Housing Frenzy

PHOTO: A Harcourts auction in Wellington, on Nov. 27. The city’s prices have climbed 13.5% year-on-year. Photographer: Mark Coote/Bloomberg

  • First-time buyers miss out as prices surge at packed auctions
  • Government puts pressure on central bank amid political heat

A housing frenzy at the bottom of the world is laying bare the perils of ultra-low interest rates.

At a packed auction room in Wellington, New Zealand’s capital city, houses are selling for hundreds of thousands of dollars above their government valuations. A young couple hoping to buy their first home — a basic three-bedroom dwelling built in the 1950s — are forced to bow out as the bidding approaches NZ$1.2 million ($850,000).

“The housing market at the moment is quite ferocious,” says auctioneer Darryl Harper. “Interest rates historically have never been lower, so it’s easy for buyers to borrow money.”

The red-hot market is causing such concern that Prime Minister Jacinda Ardern’s government has taken the unusual step of asking the central bank to do something about it, saying surging prices are “harmful to our aims of reduced inequality and poverty.” It’s a dynamic that’s starting to play out in other countries too, as the record-low rates deployed to battle the coronavirus pandemic drive a rush into bricks and mortar.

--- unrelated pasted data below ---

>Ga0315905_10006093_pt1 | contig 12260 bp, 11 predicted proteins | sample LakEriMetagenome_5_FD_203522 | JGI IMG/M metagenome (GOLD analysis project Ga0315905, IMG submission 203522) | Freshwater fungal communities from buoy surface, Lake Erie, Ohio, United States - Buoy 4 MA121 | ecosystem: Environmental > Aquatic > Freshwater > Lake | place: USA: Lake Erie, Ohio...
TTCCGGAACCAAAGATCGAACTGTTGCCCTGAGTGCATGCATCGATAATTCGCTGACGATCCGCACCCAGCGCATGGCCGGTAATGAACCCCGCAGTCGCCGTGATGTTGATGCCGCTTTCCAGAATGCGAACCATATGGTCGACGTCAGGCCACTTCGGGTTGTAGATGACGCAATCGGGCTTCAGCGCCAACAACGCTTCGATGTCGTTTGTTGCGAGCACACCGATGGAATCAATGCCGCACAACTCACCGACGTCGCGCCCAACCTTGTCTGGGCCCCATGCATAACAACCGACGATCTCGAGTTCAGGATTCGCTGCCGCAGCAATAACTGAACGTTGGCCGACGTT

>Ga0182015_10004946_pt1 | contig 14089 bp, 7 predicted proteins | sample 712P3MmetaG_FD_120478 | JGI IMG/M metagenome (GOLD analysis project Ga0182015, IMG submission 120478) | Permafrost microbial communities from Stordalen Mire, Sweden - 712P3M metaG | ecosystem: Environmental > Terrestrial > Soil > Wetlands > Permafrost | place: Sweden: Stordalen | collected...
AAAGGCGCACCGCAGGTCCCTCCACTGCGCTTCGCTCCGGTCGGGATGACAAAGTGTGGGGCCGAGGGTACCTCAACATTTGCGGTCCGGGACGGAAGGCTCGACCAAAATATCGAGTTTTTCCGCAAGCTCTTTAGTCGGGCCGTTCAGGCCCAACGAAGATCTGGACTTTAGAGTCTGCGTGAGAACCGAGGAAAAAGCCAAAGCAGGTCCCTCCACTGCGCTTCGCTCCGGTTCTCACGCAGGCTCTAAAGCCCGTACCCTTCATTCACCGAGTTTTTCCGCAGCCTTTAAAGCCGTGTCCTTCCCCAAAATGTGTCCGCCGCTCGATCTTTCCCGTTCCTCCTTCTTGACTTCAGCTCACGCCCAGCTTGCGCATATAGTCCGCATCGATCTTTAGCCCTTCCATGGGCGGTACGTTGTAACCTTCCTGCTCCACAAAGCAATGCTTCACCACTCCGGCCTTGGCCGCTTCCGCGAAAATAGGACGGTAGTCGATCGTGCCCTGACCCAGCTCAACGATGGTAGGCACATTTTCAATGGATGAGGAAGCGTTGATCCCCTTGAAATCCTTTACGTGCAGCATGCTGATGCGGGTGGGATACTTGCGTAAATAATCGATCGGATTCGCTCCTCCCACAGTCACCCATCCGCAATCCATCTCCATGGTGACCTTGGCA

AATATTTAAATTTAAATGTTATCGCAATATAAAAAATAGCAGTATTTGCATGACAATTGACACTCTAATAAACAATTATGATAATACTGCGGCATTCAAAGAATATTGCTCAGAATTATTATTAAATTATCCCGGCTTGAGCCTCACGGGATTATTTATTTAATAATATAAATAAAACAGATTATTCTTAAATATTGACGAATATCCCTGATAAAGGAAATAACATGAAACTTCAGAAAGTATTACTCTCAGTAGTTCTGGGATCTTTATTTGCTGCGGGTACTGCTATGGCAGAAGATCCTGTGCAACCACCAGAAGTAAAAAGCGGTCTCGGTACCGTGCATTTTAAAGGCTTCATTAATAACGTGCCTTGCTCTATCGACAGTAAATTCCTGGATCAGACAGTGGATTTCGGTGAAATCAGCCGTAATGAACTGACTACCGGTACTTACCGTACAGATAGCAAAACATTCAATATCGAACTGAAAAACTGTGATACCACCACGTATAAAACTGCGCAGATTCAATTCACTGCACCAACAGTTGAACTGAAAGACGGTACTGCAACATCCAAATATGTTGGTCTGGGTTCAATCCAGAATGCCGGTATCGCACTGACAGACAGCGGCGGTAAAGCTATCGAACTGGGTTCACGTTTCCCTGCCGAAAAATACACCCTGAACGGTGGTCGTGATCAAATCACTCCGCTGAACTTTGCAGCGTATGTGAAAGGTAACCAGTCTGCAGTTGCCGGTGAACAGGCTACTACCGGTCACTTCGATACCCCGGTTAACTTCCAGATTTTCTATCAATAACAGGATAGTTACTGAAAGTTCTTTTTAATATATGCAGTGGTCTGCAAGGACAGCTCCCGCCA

New Zealand house prices jumped 9.2% in November from a year earlier to an average of NZ$769,000. In Wellington, a compact harbor city with a shortage of homes for its growing population, prices climbed 5.8% in the past three months alone for an annual gain of 13.5%.

Harper, of local realtor Harcourts, said the prices he’s achieving at auction are on average 41% above the government valuations used to levy local council taxes.

The house that Harriette McClelland, 27, and partner Harry Greenwood were bidding for at the Nov. 27 auction — a modest timber-clad residence in an inner-city suburb — sold for 66% more than its registered value and about 11 times the median household income.

“All of the houses went for a lot more than we expected,” said McClelland. “I think in Wellington it’s being driven by the lack of supply and high demand, but obviously low interest rates have really escalated things a lot.”